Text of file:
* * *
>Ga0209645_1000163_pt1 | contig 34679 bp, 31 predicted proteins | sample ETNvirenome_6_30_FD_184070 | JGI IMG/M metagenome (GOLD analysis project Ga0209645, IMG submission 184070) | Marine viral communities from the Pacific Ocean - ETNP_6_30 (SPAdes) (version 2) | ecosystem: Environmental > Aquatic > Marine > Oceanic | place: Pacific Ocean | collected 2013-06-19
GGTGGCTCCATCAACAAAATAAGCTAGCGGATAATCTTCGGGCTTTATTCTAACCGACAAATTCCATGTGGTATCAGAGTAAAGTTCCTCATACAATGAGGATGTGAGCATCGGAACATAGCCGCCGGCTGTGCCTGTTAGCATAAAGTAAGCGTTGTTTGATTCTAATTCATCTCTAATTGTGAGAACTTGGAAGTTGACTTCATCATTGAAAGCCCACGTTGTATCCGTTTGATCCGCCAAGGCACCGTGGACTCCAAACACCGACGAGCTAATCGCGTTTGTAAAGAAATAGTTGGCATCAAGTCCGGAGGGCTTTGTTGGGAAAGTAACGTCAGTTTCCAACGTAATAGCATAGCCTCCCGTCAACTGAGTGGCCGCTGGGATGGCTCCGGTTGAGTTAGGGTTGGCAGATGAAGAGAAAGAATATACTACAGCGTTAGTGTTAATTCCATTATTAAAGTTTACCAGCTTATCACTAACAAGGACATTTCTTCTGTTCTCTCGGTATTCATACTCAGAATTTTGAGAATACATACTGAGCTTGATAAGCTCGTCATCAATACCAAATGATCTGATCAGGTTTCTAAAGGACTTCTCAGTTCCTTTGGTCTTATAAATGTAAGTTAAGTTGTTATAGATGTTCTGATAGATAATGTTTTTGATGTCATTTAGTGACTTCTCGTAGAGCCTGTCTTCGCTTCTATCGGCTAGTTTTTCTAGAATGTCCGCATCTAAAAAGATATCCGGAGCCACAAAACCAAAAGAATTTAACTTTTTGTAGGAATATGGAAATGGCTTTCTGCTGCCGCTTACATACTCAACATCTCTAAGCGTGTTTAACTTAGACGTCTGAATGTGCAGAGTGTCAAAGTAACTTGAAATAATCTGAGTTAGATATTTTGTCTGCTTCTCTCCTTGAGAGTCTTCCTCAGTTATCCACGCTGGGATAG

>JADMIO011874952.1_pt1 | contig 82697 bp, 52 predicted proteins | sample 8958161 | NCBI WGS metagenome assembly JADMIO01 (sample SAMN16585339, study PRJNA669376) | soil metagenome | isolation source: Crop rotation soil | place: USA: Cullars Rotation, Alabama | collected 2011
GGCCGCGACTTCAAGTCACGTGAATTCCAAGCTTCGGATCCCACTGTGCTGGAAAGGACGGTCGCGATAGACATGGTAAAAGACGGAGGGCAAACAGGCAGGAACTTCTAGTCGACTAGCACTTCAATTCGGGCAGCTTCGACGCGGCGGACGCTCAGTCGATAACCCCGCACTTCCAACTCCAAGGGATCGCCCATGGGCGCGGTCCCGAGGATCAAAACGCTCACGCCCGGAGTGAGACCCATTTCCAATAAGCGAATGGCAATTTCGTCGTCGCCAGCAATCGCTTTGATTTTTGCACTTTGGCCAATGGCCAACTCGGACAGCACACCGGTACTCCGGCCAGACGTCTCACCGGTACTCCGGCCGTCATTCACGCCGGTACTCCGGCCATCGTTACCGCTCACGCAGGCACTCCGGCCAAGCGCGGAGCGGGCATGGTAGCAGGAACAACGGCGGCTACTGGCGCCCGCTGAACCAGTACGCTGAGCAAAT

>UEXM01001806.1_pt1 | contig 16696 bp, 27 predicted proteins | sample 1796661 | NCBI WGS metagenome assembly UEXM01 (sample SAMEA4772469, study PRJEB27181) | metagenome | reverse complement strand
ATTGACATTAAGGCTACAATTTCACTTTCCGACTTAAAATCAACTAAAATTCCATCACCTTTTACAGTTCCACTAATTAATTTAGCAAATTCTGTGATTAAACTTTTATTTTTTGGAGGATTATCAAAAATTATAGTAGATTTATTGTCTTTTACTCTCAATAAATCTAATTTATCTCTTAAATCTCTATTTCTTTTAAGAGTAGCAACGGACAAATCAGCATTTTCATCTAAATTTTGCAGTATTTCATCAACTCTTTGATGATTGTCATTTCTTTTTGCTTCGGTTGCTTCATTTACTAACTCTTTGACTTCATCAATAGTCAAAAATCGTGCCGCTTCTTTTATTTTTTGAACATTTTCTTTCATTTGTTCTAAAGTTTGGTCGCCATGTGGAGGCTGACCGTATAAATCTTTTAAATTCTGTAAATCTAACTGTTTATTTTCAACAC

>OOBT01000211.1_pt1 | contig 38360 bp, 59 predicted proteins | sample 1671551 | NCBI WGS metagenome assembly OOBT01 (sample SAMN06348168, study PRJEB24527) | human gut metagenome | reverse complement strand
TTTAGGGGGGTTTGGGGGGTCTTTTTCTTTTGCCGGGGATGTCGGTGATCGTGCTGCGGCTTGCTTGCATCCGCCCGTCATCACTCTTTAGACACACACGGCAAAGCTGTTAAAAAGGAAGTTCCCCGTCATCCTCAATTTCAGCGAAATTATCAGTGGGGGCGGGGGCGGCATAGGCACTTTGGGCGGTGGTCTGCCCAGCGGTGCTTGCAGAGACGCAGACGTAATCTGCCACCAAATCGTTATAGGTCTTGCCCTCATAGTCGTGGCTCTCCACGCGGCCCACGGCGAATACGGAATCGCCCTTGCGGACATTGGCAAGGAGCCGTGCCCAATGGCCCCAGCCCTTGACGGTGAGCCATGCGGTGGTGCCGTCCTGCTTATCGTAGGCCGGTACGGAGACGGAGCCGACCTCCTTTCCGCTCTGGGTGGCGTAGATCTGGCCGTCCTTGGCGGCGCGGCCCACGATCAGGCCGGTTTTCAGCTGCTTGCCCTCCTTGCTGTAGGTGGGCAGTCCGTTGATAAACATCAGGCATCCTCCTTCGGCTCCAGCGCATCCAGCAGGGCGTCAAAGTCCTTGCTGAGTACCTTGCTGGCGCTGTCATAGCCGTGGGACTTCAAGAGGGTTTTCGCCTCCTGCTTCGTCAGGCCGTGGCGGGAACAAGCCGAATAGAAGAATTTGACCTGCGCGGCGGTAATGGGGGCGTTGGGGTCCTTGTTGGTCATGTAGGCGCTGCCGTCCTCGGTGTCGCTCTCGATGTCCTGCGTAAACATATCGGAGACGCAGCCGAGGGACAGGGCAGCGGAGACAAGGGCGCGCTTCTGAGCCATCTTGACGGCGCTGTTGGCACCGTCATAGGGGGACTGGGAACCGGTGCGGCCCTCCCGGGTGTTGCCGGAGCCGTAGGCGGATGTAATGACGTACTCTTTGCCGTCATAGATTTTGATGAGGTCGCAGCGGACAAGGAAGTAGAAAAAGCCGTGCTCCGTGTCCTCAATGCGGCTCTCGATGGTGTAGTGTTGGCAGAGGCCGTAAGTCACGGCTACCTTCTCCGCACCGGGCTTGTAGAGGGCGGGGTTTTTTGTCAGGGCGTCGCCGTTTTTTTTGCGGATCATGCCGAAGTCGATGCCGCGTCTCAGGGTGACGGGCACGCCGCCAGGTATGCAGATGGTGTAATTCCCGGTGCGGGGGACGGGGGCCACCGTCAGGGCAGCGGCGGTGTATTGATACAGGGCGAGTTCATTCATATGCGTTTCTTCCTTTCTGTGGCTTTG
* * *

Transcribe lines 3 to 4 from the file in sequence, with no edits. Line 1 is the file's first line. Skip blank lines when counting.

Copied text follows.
>JADMIO011874952.1_pt1 | contig 82697 bp, 52 predicted proteins | sample 8958161 | NCBI WGS metagenome assembly JADMIO01 (sample SAMN16585339, study PRJNA669376) | soil metagenome | isolation source: Crop rotation soil | place: USA: Cullars Rotation, Alabama | collected 2011
GGCCGCGACTTCAAGTCACGTGAATTCCAAGCTTCGGATCCCACTGTGCTGGAAAGGACGGTCGCGATAGACATGGTAAAAGACGGAGGGCAAACAGGCAGGAACTTCTAGTCGACTAGCACTTCAATTCGGGCAGCTTCGACGCGGCGGACGCTCAGTCGATAACCCCGCACTTCCAACTCCAAGGGATCGCCCATGGGCGCGGTCCCGAGGATCAAAACGCTCACGCCCGGAGTGAGACCCATTTCCAATAAGCGAATGGCAATTTCGTCGTCGCCAGCAATCGCTTTGATTTTTGCACTTTGGCCAATGGCCAACTCGGACAGCACACCGGTACTCCGGCCAGACGTCTCACCGGTACTCCGGCCGTCATTCACGCCGGTACTCCGGCCATCGTTACCGCTCACGCAGGCACTCCGGCCAAGCGCGGAGCGGGCATGGTAGCAGGAACAACGGCGGCTACTGGCGCCCGCTGAACCAGTACGCTGAGCAAAT